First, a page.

Bent-Forward Crossovers (Cable)

Performance Description
  1. Attach the single-grip cable attachments to both sides of a dual pulley, and ensure that they are set in a low position (i.e. at floor-level).
  2. Grasp the attachments, stand with your legs about shoulder width apart or less, and lean forward slightly. Note: Whether your legs are side by side or one in front of the other is a matter of preference.
  3. Move your arms upward and inward (being sure to keep, at minimum, a slight bend in the arms at all times) until either your knuckles meet one another or your arms cross at the wrists (whichever you prefer), while exhaling throughout the movement. Note: Once at the peak of the positive aspect of the movement (i.e. when your knuckles have met or you have crossed your arms), isometrically contract your pectorals to achieve optimal sternal head contraction. It is recommended that the hand on top is alternated each repetition (i.e. left, right, left, right, etc.) for most identical muscular recruitment of each pectoral muscle to be achieved.
  4. Lower your arms in a controlled manner until they are at your sides, inhaling throughout the movement.
  5. Repeat steps 3-4 for as many repetitions as are desired.
Primary Muscle(s)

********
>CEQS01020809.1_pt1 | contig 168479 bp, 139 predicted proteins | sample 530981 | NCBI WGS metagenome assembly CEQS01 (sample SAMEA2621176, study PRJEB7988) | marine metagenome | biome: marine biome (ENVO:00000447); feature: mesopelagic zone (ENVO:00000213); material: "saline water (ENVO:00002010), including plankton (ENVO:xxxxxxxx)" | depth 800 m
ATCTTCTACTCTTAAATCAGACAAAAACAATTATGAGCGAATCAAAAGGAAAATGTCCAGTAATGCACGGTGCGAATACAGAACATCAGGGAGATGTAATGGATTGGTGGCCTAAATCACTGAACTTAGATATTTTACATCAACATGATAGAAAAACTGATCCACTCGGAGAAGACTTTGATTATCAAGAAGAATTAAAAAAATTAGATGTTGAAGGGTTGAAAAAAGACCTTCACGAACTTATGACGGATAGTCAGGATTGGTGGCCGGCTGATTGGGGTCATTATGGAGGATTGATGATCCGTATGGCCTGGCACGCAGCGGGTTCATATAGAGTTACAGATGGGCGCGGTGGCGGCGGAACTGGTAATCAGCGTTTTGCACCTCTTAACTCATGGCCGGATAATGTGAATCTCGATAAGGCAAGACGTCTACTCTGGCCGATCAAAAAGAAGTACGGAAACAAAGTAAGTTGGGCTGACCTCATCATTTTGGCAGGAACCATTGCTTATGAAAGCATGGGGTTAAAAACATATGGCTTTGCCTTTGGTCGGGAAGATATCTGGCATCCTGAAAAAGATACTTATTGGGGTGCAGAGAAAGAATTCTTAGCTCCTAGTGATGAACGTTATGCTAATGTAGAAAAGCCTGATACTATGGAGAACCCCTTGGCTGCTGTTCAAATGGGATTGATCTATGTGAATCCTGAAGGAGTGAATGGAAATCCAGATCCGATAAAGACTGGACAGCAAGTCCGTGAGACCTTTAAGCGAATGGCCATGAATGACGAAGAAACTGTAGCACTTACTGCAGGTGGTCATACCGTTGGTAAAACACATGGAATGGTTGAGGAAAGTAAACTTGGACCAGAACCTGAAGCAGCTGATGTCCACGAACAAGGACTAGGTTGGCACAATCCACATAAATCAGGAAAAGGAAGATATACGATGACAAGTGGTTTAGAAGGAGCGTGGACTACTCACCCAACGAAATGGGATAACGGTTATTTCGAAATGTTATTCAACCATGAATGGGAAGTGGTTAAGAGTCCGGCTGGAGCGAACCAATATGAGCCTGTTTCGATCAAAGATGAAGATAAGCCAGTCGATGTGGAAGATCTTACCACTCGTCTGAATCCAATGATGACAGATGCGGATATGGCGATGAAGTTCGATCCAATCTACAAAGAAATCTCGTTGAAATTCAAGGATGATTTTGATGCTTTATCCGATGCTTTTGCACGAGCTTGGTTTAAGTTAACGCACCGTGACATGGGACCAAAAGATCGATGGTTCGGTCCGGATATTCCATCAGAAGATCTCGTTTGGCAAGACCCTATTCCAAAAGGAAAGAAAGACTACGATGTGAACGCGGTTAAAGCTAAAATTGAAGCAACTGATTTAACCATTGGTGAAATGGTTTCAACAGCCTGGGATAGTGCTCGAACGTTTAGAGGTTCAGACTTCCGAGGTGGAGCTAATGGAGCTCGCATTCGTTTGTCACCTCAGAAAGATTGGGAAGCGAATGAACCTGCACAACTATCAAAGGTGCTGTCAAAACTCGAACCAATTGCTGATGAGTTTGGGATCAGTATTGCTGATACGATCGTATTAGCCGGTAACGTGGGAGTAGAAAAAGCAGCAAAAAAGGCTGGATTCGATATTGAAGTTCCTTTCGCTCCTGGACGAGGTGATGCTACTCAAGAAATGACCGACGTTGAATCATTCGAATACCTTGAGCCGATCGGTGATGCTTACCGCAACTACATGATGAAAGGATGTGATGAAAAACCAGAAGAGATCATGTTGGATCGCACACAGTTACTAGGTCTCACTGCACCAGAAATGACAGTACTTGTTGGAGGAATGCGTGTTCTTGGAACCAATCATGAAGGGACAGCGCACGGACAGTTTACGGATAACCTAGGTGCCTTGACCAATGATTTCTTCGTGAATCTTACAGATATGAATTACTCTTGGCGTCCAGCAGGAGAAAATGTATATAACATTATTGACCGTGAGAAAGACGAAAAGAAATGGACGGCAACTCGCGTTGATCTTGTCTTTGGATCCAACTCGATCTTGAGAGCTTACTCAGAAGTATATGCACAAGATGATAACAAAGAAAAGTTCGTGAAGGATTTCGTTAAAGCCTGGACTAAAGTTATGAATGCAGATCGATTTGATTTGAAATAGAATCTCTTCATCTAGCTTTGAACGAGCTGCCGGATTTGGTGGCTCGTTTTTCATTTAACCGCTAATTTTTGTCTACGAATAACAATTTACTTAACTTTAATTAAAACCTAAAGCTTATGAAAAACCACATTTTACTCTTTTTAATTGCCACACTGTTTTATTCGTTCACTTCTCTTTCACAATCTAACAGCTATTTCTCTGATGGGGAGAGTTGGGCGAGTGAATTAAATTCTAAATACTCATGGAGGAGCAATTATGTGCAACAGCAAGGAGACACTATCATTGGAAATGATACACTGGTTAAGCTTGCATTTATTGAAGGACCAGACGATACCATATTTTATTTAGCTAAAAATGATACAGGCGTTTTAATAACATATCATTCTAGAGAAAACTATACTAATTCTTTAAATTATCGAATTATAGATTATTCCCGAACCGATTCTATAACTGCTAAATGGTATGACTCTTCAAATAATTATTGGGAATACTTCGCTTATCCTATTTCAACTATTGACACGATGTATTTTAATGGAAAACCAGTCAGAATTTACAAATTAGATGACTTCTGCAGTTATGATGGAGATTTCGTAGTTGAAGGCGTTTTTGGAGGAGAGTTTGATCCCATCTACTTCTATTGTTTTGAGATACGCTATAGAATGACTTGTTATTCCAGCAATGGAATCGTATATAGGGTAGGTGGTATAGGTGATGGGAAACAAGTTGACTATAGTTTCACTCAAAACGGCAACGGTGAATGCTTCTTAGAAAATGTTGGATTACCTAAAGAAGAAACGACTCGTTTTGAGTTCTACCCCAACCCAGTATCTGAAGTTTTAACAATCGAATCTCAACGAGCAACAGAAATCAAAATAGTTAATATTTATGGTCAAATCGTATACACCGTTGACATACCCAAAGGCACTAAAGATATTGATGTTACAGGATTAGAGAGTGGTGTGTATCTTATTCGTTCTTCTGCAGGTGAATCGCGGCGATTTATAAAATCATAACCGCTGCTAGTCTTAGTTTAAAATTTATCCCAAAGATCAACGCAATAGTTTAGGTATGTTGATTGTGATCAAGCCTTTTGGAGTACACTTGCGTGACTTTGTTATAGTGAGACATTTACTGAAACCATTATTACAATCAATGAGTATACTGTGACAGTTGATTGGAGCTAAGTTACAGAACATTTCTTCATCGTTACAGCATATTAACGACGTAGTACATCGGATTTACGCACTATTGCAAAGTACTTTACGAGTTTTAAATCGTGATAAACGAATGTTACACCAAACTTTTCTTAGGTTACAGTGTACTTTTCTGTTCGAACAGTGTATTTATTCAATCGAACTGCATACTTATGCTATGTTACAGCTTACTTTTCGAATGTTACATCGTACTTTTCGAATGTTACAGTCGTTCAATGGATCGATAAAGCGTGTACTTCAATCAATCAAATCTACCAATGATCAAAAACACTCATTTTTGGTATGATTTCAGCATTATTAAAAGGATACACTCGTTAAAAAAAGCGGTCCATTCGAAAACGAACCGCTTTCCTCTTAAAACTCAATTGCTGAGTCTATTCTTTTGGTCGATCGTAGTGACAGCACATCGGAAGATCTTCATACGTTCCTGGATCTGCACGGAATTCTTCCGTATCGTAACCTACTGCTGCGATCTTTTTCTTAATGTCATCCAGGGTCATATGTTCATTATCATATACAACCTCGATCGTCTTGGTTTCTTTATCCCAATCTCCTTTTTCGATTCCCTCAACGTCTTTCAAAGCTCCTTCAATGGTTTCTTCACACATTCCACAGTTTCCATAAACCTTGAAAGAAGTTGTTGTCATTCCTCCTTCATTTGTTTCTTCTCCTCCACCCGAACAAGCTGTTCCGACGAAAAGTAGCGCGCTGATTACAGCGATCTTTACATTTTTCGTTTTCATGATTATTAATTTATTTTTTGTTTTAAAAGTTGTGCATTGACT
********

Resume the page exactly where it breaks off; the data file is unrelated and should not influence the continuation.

Chest (Pectoralis Major)
Chest (Pectoralis Major: Lower Aspect)
Chest (Pectoralis Major: Sternal 'Inner' Head)
Secondary Muscle(s)
Biceps (Biceps Brachii: Short 'Inner' Head)
Biceps (Coracobrachialis)
Shoulders (Deltoid: Anterior)
Tertiary Muscle(s)
Forearms (Brachioradialis)
Forearms (Flexor: Carpi Radialis)
Forearms (Flexor: Carpi Ulnaris)
Forearms (Flexor: Digitorum Superficialis)
Forearms (Palmaris Longus)
Forearms (Pronator Teres)
Further Clarification

As noted above, the crossed-arm motion is where the inner chest (sternal head) is most optimally contracted. If the goal is to work the inner aspect of the chest, then pay extra attention to the squeeze at the very end of the positive motion (i.e. where the knuckles have met or arms have crossed).

Bent-forward crossovers work the lower aspect of the pectorals and the inner (sternal head) of the pectorals quite well, and are relatively safe for a flying motion.

Things To Look Out For

Biceps injuries, though uncommon, can occur with flys. As a general rule, if not familiar with flys or if pain is felt, use good judgment and only use weight amounts that you are comfortable with.

Exercise Position(s)
Exercise Variations
Considered An Exercise In The Following Categories